Ege Carpets updates Tom Dixon collection

Ege Carpets has updated to its Industrial Landscape collection by British designer Tom Dixon, unveiling a series of new designs inspired by London structures and materials. Mirroring the raw, sometimes even rough, elements making up the city, the designs are aged and patinated to reflect the marks that the weather, people and industry have left on materials over time.

Two of the new designs, Coal and Iron, interpret key industrial pillars of the range. While Coal reflects the dark and mysterious substance that powered the Industrial Revolution, Iron imitates the gradual disintegration of oxidised metal surfaces that generate a hued patination.

Besides that, the collection consists of five other patterns: Smoke visualises the fumes from factories and workshops, while Wash is inspired by the white paste that temporarily covers shop windows during renovation. With Blur, the distorted city reflects in transient bits of water, while Tide shows the ever-changing sediments of the tidal River Thames. As the seventh and final design, Brick symbolises the London bricks visible all over the townscape.

Each of the seven designs is available as tiles or broadloom, and comes in Ege Carpets’ Highline 1100, Loop and Carré qualities that are made from regenerated and regenerable Econyl yarns. Produced from abandoned fishing nets and other industrial nylon waste, these yarns can be reborn over and over again in a closed cycle. The tiles are fitted with Ege Carpets’ patented Ecotrust backing based on used water bottles that are turned into a durable and sound reducing felt material. Cradle to Cradle Certified, the products are an entirely green carpet choice.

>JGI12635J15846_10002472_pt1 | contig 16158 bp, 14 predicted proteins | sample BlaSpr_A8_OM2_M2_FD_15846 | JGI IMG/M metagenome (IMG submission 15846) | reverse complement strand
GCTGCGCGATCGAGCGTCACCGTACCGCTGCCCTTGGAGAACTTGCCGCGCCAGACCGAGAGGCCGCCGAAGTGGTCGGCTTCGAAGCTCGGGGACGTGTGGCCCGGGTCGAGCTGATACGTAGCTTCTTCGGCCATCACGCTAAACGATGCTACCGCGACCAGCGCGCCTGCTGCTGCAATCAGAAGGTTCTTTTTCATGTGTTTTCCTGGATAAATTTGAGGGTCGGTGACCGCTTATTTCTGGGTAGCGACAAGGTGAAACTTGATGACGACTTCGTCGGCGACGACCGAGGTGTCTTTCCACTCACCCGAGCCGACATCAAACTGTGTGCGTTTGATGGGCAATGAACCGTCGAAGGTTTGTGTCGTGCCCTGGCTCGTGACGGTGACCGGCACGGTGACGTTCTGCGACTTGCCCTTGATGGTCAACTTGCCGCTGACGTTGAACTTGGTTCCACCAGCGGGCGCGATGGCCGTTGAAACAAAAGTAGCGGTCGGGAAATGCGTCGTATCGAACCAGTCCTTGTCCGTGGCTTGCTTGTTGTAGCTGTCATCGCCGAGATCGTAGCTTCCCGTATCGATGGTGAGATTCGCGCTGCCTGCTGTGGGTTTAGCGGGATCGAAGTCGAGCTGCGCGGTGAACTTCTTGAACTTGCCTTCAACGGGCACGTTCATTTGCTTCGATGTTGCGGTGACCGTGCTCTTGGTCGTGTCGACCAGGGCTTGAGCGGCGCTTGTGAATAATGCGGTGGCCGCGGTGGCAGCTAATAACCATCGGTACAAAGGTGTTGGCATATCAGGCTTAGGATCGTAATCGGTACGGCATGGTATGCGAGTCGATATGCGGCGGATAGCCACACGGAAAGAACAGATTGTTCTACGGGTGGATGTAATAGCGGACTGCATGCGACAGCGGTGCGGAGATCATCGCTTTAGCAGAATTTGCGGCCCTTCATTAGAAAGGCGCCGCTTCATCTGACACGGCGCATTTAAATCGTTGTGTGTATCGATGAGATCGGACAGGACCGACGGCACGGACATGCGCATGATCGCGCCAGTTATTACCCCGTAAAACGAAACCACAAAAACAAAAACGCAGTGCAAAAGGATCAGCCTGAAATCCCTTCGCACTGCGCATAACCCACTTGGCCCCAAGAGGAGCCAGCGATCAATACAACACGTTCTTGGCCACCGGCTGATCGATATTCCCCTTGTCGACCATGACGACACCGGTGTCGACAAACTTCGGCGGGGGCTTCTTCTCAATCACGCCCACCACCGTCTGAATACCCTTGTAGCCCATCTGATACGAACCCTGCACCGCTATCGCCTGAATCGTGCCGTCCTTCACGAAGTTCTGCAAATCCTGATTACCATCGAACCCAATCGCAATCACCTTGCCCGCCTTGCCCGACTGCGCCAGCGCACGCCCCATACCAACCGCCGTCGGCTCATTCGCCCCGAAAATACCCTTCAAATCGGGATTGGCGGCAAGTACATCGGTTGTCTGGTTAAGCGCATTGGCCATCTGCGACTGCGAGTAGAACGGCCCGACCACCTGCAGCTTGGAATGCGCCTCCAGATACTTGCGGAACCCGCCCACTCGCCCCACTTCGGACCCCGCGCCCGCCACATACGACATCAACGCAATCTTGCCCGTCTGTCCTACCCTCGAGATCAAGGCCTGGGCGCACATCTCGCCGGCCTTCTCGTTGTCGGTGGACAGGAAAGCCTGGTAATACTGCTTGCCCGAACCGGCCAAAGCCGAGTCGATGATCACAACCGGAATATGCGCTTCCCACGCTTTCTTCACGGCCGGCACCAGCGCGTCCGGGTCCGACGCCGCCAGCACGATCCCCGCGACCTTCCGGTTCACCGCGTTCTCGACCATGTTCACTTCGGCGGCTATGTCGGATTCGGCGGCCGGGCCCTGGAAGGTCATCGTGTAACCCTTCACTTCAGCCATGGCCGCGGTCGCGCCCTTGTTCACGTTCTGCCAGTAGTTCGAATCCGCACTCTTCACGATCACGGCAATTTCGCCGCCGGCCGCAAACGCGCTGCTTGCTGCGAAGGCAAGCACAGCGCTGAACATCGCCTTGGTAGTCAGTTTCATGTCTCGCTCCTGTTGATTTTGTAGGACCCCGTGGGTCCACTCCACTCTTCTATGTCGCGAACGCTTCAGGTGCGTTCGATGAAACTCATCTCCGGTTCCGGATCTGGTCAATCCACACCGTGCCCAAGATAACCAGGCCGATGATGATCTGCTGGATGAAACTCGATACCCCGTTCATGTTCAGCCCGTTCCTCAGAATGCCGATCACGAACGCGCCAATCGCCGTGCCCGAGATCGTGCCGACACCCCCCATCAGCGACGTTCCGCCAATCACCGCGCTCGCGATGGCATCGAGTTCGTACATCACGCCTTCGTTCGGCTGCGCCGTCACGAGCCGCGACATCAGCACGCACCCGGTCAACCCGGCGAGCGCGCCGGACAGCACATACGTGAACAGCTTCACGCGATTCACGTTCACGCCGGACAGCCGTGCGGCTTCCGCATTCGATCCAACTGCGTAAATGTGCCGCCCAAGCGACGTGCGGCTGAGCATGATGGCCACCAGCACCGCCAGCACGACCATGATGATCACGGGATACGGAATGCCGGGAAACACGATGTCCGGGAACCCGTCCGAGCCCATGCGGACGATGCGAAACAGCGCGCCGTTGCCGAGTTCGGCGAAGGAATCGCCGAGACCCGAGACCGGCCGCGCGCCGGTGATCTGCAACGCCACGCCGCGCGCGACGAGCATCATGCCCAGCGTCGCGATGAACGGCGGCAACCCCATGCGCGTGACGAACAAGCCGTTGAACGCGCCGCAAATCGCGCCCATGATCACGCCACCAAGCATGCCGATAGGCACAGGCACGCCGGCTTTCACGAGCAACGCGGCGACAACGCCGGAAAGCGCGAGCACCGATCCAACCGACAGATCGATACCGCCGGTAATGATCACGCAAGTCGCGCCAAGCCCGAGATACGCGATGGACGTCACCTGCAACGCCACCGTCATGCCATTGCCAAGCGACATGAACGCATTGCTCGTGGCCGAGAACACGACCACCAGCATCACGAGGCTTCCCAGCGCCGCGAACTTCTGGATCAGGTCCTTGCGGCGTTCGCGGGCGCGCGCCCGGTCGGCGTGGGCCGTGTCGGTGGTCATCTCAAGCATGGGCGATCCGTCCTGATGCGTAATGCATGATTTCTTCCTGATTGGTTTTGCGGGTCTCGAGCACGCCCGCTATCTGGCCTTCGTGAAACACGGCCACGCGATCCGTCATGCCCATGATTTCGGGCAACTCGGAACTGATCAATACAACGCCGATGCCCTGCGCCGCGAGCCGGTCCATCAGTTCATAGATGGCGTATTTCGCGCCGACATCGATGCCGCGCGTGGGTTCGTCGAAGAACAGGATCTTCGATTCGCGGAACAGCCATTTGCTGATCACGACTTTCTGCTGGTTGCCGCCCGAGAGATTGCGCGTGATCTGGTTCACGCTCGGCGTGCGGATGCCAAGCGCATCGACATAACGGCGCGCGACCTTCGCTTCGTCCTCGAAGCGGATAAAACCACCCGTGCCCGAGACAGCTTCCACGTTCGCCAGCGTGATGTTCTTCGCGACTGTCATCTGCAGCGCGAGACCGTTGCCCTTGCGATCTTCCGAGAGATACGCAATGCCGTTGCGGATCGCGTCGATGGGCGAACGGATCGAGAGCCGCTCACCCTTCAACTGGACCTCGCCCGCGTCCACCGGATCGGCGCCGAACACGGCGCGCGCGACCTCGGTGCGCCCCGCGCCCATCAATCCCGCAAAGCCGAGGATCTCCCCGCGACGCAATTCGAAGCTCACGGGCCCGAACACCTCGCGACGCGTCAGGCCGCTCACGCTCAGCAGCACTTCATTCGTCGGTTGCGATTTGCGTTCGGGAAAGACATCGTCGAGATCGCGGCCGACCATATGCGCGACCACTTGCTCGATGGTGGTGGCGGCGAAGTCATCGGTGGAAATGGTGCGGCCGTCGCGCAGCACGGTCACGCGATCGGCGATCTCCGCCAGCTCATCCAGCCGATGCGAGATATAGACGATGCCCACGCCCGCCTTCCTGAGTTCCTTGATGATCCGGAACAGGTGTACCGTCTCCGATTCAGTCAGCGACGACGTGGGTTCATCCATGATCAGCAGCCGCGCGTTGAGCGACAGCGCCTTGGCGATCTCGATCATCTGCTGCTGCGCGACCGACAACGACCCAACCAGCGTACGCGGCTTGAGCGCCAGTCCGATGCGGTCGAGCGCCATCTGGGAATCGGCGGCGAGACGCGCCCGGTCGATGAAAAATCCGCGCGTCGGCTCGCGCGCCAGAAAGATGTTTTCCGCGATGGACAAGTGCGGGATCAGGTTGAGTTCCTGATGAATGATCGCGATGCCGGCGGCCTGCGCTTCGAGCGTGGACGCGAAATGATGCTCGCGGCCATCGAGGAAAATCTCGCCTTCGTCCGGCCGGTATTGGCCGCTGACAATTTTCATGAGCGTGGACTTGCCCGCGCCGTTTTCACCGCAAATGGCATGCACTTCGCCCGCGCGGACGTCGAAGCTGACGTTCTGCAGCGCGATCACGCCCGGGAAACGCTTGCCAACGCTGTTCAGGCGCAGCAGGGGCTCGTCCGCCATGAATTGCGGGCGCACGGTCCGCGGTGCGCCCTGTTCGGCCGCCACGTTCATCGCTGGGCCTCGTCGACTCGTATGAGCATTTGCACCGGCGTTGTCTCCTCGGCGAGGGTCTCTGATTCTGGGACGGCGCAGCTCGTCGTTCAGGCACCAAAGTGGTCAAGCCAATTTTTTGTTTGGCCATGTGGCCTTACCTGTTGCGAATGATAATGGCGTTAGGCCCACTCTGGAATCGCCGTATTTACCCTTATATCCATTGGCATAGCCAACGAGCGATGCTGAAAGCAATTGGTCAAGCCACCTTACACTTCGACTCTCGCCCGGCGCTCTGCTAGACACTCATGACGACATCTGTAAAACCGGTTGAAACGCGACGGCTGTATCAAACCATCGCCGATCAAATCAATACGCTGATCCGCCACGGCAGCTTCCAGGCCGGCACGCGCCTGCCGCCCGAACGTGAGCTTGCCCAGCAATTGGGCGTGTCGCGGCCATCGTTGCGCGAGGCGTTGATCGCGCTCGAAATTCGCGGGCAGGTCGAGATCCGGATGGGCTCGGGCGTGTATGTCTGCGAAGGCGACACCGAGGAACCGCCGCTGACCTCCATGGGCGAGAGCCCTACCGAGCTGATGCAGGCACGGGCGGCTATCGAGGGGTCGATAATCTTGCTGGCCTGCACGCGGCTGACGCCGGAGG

Technology revives old materials in the Industrial Landscape collection, facilitating a visual re-emergence of scarce resources and non-sustainable materials such as coal while introducing completely new and environmentally friendly solutions.

“As the raw materials become scarce or morally unjustifiable to use, we can replace them with man-made imitations,” Dixon explains. “Digital technologies push the limits for what is real and what is not, while making it possible to use materials or elements from the past in a sustainable and responsible manner.”